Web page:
My 10-year-old son was recently diagnosed. I feel lost.

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    • #40263
      Penny Williams

      This discussion was originally started by user Momoftwo2 in ADDitude’s now-retired community. The ADDitude editors have included it here to encourage more discussion.

      My son was just diagnosed with ADD, and I am scared to start his meds. I don’t want him to turn into a different person, I want my boy to be him. Has anyone noticed any changes in their children when starting Metadate meds? Good or bad, just looking for some info — this is completely new to me.

      My son has a really hard time at school and this is the reason why he has been diagnosed, as he cannot focus, and he complains of spacing out in class. Besides school, he is fine at home, he does not have any behavioral problems. He’s a good kid, but just can not focus in school.

    • #42377
      Devon Frye

      This reply was originally posted by user Motherofkings in ADDitude’s now-retired community.

      Sending you prayers. Remember that medication will not solve the problem but for some people it has made a big difference.

      It is a very scary journey, but things will get so much easier. I had the same feeling with both of my boys. One is 13 and the other is 8. My 8-year-old is taking medication but my oldest one will not. I was so afraid that he will lose his personality when he took his medication. He is still himself he is just able to focus better. Remember you are in control if you want him to take medications or not. The doctors cannot force you to do anything. My son is still struggling in school but we are working on coping skills with his therapist and the school incorporated some stuff in his IEP. Don’t give up. You are his biggest fan and his biggest advocate.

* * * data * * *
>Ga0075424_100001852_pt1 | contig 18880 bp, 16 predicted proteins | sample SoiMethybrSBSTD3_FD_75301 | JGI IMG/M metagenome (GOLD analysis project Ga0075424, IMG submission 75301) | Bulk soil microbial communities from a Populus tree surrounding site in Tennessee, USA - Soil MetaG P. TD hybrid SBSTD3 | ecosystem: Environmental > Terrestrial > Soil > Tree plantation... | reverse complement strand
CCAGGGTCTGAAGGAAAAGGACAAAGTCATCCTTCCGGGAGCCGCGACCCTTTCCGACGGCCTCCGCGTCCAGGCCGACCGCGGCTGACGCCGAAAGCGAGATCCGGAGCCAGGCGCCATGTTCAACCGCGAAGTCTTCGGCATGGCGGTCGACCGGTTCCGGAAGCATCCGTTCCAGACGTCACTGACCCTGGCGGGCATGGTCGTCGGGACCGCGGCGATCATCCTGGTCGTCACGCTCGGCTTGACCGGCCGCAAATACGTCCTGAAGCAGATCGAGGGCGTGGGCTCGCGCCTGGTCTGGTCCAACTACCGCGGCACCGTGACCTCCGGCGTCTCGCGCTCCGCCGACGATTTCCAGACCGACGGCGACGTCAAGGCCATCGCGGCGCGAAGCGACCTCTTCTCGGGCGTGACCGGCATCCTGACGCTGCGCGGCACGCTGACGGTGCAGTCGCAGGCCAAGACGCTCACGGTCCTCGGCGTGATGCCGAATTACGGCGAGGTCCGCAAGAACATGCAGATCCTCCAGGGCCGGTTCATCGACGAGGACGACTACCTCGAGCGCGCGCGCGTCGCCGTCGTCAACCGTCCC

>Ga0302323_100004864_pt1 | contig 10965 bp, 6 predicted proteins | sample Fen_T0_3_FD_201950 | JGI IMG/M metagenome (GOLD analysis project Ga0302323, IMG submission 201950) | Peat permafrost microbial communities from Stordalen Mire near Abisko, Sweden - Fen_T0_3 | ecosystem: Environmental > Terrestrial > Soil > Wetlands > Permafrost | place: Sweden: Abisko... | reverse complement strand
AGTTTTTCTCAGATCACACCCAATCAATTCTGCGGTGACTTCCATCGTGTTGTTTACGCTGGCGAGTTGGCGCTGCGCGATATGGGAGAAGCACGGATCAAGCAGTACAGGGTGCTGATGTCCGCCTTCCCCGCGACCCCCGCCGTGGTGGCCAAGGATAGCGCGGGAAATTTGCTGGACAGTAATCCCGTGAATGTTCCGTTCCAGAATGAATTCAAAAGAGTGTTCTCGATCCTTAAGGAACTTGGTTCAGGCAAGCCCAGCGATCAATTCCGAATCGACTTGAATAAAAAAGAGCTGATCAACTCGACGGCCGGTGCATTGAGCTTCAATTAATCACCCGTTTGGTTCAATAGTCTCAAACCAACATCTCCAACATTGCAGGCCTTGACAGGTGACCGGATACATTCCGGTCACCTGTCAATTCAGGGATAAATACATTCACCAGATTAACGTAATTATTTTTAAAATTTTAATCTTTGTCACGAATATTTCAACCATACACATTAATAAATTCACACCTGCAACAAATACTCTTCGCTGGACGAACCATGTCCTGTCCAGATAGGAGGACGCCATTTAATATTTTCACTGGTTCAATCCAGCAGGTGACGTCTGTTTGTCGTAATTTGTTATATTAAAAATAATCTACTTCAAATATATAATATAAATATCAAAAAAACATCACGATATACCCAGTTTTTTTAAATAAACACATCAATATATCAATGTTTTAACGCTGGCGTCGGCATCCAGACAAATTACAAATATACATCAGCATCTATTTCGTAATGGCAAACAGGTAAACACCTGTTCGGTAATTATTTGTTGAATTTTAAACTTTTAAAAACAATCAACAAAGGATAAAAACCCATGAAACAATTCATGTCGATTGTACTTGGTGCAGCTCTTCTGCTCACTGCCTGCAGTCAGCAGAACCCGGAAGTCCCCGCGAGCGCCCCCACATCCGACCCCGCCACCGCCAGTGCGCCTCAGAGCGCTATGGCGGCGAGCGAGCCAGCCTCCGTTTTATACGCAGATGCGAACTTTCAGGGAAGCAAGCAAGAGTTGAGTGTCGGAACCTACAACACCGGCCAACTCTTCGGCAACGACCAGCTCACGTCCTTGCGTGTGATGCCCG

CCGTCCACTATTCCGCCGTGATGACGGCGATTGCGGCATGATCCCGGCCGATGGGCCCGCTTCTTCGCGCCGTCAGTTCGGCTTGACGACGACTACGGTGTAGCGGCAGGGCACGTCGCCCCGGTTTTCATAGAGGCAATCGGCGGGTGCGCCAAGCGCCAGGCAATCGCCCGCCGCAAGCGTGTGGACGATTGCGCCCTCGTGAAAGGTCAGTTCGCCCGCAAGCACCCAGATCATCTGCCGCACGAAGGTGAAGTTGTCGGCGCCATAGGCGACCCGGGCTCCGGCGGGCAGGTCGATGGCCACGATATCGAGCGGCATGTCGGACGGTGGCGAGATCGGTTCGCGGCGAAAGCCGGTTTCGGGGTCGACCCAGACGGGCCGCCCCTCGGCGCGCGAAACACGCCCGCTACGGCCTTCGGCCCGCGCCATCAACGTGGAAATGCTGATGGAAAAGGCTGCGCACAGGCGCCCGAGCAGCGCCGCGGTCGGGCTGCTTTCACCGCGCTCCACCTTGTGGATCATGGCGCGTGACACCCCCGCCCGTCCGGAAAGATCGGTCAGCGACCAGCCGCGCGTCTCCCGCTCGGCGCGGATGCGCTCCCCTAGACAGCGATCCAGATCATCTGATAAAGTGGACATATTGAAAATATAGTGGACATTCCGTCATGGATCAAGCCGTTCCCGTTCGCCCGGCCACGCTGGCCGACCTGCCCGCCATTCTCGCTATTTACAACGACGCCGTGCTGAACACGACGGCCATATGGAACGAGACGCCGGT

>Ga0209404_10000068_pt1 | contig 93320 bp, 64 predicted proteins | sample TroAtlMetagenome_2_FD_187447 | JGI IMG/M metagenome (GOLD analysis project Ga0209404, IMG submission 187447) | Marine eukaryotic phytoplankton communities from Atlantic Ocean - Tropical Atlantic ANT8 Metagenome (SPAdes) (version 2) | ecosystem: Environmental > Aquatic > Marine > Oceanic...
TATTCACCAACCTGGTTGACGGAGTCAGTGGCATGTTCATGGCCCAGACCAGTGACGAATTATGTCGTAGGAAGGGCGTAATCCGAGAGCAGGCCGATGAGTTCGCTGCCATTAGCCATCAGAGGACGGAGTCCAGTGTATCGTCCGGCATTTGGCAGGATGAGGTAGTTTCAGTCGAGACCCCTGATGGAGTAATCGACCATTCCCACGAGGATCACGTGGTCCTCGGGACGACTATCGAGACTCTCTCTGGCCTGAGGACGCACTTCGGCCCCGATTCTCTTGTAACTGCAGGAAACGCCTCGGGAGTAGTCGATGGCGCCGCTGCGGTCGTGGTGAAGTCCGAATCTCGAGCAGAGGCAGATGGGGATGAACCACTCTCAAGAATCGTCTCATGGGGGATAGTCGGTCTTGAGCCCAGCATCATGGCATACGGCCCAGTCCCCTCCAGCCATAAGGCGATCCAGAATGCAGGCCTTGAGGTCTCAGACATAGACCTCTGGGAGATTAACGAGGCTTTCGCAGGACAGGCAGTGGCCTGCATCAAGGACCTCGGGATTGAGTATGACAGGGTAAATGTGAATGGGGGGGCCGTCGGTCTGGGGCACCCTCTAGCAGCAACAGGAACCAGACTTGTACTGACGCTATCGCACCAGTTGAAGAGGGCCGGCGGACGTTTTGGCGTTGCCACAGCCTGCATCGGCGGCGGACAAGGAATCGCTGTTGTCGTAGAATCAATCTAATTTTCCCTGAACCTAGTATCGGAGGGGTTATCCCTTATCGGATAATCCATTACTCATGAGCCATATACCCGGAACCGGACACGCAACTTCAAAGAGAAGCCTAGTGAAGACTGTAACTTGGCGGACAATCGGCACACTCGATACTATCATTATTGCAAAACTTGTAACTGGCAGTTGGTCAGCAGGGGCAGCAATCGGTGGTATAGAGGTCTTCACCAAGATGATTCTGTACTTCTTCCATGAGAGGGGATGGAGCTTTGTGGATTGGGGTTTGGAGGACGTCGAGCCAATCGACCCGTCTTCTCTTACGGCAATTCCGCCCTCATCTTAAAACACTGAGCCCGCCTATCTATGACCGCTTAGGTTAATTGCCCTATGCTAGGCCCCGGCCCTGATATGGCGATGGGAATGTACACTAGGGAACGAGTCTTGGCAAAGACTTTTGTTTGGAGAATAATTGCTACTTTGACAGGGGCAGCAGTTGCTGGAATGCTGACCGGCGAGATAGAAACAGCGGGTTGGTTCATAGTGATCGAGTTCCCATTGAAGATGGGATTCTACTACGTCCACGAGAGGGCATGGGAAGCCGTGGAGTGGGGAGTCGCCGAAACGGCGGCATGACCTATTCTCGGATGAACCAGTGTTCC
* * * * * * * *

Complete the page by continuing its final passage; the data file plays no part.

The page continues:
• #42380
      Devon Frye

      This reply was originally posted by user brlk13 in ADDitude’s now-retired community.

      Hang in there — it’s not easy. Finding the right medication can be a long process. If a medication changes your son’s personality, it’s not the right one. Remember, if you don’t like what you see happening with the medication you can always stop. The only way to know if meds will help is to try them. My son was diagnosed in kindergarten, started the journey with meds in 1st grade. Lots of meds tried, many either didn’t work or caused side effects that we didn’t like, but we did finally find a combination that works for him. He’s in 5th grade now and the meds allow him to be redirected, to focus and to maintain acceptable behavior in the classroom, but they do not change his personality. Finding the right doctor who will work closely with you is important and that’s typically going to be a child psychiatrist. We’ve had two great pediatricians but they did not have the detailed knowledge needed to treat ADHD. A psychologist can help with diagnosis and therapy but they can’t prescribe meds. Best of luck to you and know that it’s not an easy journey but many of us have been there and you’re not alone.

    • #42383
      Devon Frye

      This reply was originally posted by user jumalia in ADDitude’s now-retired community.